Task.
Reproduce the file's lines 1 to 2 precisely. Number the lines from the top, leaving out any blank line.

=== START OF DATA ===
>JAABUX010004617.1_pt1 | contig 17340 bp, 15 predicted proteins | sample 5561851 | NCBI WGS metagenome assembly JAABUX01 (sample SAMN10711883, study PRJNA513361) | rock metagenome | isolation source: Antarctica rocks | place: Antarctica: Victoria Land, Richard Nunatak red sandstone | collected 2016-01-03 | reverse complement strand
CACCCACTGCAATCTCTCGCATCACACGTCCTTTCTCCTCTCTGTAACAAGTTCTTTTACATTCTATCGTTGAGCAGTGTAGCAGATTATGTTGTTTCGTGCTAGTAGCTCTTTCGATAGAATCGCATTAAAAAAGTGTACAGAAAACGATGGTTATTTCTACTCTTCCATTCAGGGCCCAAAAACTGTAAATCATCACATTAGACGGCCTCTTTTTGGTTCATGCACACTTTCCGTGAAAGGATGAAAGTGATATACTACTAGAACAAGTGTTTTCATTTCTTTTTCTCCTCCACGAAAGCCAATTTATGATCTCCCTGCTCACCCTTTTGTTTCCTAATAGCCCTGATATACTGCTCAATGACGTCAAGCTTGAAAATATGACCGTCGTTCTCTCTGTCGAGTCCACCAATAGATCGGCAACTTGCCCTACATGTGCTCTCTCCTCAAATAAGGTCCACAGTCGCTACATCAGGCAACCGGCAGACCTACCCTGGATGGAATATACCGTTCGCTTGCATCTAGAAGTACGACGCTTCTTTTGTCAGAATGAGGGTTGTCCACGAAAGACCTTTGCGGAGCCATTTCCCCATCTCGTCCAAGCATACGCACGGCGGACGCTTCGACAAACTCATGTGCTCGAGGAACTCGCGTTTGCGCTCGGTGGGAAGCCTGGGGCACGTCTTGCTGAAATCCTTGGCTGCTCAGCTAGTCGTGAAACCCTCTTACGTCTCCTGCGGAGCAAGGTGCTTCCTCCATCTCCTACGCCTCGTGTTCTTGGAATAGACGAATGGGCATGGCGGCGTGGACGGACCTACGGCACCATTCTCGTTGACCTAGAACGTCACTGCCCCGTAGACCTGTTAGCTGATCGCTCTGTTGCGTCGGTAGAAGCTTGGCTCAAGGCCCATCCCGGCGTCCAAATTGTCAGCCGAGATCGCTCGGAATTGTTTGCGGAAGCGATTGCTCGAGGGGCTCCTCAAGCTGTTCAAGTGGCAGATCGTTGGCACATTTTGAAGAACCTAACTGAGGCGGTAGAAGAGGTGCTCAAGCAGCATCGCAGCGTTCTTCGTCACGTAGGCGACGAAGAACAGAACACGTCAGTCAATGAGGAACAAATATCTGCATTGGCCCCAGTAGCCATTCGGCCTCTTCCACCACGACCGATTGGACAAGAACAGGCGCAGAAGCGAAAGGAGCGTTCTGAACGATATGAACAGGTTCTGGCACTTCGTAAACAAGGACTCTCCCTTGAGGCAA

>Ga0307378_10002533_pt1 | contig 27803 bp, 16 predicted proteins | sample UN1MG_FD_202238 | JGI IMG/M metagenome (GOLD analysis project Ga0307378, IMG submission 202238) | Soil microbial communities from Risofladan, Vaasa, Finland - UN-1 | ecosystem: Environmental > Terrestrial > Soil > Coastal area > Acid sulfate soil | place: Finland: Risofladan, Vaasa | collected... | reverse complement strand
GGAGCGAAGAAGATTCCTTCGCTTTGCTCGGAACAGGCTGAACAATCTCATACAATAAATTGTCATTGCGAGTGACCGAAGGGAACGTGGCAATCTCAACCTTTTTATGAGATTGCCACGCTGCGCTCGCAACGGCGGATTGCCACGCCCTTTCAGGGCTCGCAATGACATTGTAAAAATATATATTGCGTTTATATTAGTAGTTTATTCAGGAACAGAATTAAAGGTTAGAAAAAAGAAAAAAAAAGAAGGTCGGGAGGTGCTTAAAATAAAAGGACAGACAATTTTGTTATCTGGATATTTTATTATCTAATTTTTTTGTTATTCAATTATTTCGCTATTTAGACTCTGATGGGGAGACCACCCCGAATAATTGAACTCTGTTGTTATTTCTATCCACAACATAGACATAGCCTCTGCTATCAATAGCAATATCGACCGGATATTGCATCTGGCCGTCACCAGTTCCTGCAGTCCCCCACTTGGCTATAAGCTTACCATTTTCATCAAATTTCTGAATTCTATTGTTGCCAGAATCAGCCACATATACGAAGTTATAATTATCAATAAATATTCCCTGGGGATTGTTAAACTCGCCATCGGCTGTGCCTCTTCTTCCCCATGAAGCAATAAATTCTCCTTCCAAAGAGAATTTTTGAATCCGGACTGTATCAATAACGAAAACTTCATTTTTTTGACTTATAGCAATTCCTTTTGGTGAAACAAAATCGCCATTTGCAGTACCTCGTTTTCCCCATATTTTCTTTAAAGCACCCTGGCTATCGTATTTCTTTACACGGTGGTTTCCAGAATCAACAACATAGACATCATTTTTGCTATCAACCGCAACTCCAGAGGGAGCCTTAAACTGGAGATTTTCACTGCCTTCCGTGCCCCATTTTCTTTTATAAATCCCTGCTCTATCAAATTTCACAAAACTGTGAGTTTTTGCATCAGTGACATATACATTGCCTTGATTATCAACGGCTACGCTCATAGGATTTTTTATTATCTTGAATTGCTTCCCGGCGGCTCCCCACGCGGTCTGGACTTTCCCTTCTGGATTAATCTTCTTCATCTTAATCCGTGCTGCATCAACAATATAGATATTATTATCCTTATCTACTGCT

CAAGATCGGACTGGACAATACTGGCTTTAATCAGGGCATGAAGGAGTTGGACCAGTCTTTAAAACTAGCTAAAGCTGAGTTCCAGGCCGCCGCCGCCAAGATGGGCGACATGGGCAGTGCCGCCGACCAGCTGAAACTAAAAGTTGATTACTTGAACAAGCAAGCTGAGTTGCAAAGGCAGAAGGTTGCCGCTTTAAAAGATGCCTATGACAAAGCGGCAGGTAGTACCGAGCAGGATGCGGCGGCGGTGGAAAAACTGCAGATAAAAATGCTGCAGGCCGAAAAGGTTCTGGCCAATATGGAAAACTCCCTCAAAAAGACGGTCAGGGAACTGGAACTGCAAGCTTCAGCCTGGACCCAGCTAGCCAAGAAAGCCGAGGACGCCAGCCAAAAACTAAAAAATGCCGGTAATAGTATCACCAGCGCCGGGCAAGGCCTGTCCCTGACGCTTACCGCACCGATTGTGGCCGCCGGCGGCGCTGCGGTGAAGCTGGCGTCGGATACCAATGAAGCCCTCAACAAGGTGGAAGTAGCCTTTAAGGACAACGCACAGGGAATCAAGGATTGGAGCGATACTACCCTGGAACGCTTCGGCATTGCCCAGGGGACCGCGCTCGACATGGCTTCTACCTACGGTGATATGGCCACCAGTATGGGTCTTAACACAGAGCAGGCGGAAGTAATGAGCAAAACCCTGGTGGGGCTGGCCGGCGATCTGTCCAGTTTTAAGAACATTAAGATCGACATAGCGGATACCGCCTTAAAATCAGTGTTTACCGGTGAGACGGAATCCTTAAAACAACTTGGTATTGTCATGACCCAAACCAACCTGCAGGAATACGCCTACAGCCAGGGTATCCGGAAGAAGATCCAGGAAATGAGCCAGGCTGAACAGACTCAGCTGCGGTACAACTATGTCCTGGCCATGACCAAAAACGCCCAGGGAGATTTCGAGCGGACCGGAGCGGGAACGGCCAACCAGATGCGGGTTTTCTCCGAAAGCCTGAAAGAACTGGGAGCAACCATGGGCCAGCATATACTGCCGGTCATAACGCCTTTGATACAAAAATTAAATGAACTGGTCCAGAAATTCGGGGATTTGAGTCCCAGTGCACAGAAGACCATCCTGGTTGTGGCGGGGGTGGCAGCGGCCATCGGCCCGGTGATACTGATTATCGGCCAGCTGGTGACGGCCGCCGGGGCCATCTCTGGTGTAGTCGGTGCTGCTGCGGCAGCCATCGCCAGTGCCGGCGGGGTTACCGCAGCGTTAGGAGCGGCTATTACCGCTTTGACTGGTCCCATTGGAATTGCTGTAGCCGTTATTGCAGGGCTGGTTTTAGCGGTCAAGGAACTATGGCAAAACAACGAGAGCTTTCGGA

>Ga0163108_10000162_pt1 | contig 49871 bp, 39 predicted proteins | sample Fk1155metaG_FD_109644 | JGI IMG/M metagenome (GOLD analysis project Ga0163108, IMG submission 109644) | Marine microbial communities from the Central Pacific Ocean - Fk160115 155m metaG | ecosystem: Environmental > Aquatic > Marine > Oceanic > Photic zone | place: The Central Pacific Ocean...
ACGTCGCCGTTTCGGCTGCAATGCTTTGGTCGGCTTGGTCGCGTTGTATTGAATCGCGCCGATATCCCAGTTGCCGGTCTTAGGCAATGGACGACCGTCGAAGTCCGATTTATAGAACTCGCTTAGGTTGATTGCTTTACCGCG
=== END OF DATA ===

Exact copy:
>JAABUX010004617.1_pt1 | contig 17340 bp, 15 predicted proteins | sample 5561851 | NCBI WGS metagenome assembly JAABUX01 (sample SAMN10711883, study PRJNA513361) | rock metagenome | isolation source: Antarctica rocks | place: Antarctica: Victoria Land, Richard Nunatak red sandstone | collected 2016-01-03 | reverse complement strand
CACCCACTGCAATCTCTCGCATCACACGTCCTTTCTCCTCTCTGTAACAAGTTCTTTTACATTCTATCGTTGAGCAGTGTAGCAGATTATGTTGTTTCGTGCTAGTAGCTCTTTCGATAGAATCGCATTAAAAAAGTGTACAGAAAACGATGGTTATTTCTACTCTTCCATTCAGGGCCCAAAAACTGTAAATCATCACATTAGACGGCCTCTTTTTGGTTCATGCACACTTTCCGTGAAAGGATGAAAGTGATATACTACTAGAACAAGTGTTTTCATTTCTTTTTCTCCTCCACGAAAGCCAATTTATGATCTCCCTGCTCACCCTTTTGTTTCCTAATAGCCCTGATATACTGCTCAATGACGTCAAGCTTGAAAATATGACCGTCGTTCTCTCTGTCGAGTCCACCAATAGATCGGCAACTTGCCCTACATGTGCTCTCTCCTCAAATAAGGTCCACAGTCGCTACATCAGGCAACCGGCAGACCTACCCTGGATGGAATATACCGTTCGCTTGCATCTAGAAGTACGACGCTTCTTTTGTCAGAATGAGGGTTGTCCACGAAAGACCTTTGCGGAGCCATTTCCCCATCTCGTCCAAGCATACGCACGGCGGACGCTTCGACAAACTCATGTGCTCGAGGAACTCGCGTTTGCGCTCGGTGGGAAGCCTGGGGCACGTCTTGCTGAAATCCTTGGCTGCTCAGCTAGTCGTGAAACCCTCTTACGTCTCCTGCGGAGCAAGGTGCTTCCTCCATCTCCTACGCCTCGTGTTCTTGGAATAGACGAATGGGCATGGCGGCGTGGACGGACCTACGGCACCATTCTCGTTGACCTAGAACGTCACTGCCCCGTAGACCTGTTAGCTGATCGCTCTGTTGCGTCGGTAGAAGCTTGGCTCAAGGCCCATCCCGGCGTCCAAATTGTCAGCCGAGATCGCTCGGAATTGTTTGCGGAAGCGATTGCTCGAGGGGCTCCTCAAGCTGTTCAAGTGGCAGATCGTTGGCACATTTTGAAGAACCTAACTGAGGCGGTAGAAGAGGTGCTCAAGCAGCATCGCAGCGTTCTTCGTCACGTAGGCGACGAAGAACAGAACACGTCAGTCAATGAGGAACAAATATCTGCATTGGCCCCAGTAGCCATTCGGCCTCTTCCACCACGACCGATTGGACAAGAACAGGCGCAGAAGCGAAAGGAGCGTTCTGAACGATATGAACAGGTTCTGGCACTTCGTAAACAAGGACTCTCCCTTGAGGCAA